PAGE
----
• Flow pattern voids. There are several sub-categories here, but all of these voids occur during the time the material is flowing under the die or package. The leading edge of the wave front traps a pocket of air.
  • Moisture voids. This type of void occurs during curing when moisture from the substrate outgases. This commonly occurs in organic substrates.
  • Voids caused by bubbles in the fluid. This is rare in fluids that materials suppliers packaged, as most suppliers are careful about packaging materials air-free. However, mishandling the fluid or repackaging after receipt from the suppler can introduce bubbles. In some cases, suppliers provide samples or experimental fluids that may not be properly de-gassed. If not configured properly, some automated dispensing equipment can also induce bubbles in the fluid path during dispense.
  • Contamination voids. Contamination of excess flux or other sources of contamination can occur in a variety of ways.

Void Characteristics

Void characteristics can help match them up with their root causes. These include:

  • Shape - Are the voids round or some other shape?
  • Size - Voids are usually described as the area they cover in the plane of the die.
  • Frequency - Do you get about one void per 10 parts, or 10 voids per part? Do voids occur during specific times, all the time, or randomly?
  • Location - Do the voids appear in one place of the die or randomly? Do they appear attached to interconnect bumps? What is the relationship of the void to the dispense pattern?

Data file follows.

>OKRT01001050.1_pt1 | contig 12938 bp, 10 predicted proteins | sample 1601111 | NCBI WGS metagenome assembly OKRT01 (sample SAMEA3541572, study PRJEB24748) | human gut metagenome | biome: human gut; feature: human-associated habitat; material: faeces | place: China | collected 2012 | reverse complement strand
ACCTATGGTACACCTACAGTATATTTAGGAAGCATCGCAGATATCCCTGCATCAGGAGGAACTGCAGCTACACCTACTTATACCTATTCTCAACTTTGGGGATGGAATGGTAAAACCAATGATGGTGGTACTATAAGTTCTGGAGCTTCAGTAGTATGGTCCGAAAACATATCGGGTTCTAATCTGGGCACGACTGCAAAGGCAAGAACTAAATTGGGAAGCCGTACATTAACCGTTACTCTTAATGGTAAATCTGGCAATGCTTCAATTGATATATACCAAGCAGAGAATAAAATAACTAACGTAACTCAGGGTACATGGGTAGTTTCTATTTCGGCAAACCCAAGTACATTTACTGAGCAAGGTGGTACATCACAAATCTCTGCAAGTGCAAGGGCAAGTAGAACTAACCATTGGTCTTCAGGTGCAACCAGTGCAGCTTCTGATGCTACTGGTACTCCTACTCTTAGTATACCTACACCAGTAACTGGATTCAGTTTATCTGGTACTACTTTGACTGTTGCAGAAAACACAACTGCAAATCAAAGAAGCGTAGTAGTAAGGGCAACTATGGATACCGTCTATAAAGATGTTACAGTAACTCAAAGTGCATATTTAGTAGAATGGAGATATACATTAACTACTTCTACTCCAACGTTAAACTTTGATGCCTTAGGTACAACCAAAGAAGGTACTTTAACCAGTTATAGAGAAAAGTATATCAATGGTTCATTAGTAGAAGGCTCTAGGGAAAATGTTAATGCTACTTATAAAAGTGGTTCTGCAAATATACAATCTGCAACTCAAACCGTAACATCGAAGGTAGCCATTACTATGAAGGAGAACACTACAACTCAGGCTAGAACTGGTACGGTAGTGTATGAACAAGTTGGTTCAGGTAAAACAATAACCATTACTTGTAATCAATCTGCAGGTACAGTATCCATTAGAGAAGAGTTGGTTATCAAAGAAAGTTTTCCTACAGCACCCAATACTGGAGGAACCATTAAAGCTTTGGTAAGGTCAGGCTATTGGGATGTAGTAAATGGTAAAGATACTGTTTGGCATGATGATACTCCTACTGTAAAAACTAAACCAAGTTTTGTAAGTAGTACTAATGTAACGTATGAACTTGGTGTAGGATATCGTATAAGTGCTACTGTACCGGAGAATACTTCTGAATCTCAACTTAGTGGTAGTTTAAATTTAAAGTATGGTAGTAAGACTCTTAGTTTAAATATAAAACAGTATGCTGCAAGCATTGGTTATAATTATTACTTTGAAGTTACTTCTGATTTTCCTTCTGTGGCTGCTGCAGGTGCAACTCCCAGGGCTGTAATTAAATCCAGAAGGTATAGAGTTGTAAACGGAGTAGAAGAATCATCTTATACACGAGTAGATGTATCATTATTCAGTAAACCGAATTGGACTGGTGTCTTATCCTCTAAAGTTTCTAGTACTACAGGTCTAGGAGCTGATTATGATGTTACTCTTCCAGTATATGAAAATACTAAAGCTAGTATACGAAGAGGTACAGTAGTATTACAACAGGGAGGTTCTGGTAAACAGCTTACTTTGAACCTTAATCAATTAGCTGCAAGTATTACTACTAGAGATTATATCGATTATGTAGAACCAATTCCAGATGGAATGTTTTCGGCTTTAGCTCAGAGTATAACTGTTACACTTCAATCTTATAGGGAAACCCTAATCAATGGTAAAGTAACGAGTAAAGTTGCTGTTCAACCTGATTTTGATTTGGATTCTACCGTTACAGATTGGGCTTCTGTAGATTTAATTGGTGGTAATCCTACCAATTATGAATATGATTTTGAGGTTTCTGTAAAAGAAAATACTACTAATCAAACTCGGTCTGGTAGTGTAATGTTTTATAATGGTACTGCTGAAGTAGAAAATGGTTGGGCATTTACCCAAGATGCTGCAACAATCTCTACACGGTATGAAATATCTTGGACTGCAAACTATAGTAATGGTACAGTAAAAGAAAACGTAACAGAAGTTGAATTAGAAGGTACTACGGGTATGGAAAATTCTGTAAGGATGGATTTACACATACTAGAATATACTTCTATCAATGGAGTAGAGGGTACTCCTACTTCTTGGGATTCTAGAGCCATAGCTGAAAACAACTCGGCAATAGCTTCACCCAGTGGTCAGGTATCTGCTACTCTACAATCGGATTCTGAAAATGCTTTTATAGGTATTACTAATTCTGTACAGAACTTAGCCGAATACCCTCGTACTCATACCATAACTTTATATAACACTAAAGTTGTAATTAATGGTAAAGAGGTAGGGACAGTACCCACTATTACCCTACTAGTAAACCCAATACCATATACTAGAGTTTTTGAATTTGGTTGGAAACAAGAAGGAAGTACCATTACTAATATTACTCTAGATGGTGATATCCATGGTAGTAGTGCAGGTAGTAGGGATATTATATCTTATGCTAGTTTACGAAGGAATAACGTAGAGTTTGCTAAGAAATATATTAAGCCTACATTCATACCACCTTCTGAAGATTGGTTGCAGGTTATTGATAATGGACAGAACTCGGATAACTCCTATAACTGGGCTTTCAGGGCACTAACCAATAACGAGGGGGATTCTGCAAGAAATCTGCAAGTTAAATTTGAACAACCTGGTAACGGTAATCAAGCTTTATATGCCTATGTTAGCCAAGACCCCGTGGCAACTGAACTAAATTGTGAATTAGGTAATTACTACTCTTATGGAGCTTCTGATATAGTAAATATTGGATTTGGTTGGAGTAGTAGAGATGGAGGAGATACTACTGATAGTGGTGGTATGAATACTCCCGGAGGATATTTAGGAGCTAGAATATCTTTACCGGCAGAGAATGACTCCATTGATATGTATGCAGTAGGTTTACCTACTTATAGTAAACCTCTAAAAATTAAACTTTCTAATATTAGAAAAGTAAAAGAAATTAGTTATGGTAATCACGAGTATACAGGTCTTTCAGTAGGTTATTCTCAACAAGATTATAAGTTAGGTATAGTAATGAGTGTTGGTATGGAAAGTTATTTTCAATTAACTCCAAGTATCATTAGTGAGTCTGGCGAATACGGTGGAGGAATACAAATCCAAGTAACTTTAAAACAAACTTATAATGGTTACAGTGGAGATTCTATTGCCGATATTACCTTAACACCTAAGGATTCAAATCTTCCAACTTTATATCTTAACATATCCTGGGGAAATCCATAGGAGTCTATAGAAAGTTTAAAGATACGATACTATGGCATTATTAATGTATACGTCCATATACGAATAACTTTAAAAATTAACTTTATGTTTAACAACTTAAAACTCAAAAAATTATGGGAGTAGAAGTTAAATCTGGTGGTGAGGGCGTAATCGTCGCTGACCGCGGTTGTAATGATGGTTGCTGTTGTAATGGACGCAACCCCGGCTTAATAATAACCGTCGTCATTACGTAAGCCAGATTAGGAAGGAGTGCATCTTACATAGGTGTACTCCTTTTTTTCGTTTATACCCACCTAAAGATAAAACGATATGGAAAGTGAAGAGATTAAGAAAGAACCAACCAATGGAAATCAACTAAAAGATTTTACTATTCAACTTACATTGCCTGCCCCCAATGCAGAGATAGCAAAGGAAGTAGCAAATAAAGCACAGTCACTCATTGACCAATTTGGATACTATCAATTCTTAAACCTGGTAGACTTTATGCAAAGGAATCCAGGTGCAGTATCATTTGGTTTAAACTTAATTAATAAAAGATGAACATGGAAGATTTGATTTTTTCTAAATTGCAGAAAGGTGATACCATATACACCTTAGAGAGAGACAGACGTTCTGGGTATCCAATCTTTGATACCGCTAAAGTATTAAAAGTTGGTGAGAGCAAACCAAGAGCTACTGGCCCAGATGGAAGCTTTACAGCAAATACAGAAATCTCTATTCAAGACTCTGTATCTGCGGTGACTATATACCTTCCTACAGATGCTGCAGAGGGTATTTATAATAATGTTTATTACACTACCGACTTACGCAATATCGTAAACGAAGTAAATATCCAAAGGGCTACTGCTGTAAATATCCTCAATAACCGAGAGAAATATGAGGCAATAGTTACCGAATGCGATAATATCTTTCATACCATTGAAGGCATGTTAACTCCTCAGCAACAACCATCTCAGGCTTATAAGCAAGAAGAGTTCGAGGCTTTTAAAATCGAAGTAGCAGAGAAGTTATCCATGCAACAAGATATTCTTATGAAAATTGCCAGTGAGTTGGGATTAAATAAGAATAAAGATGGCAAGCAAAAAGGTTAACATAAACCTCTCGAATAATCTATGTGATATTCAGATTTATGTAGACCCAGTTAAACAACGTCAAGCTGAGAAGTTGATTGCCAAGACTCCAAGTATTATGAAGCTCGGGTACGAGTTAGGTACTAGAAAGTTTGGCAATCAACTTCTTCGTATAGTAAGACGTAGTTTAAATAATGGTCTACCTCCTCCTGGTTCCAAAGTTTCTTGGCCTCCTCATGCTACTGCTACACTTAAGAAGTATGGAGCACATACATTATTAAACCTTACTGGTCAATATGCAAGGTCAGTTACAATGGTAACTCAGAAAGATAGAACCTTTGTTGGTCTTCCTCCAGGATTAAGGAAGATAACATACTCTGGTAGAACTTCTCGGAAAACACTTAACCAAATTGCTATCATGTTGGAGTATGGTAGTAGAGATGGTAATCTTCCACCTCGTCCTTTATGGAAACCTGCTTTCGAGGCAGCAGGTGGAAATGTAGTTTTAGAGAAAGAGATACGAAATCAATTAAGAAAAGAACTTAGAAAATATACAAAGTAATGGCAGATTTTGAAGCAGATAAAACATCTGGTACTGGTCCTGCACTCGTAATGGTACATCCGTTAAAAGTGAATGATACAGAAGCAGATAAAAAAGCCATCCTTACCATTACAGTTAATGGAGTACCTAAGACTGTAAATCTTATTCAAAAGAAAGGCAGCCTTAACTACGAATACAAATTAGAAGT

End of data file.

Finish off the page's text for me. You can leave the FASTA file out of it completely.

Test Strategies

The first step is to determine if the voids occur before or after curing. This can be helpful in eliminating some root causes. If the voids are not present after dispensing, but are present after curing, flow pattern voids, or voids caused by bubbles in the fluid, can be eliminated as a root cause. At this point, it would be good to look for moisture problems, contamination problems, some source of outgassing during cure, or problems with cure profiles. Most underfill materials are designed to shrink during cure to create compressive stress on the interconnect bumps to improve reliability. This shrinking can give any outgassing source the ability to create a void. If the voids are present with the same characteristics before and after cure, it is a good indication that some flow pattern during the underfill process caused the void. If the number of voids changes after cure, there could be more than one root cause. In some cases, contamination can cause two different types of voids; they can create an obstruction during flow, then outgas during cure.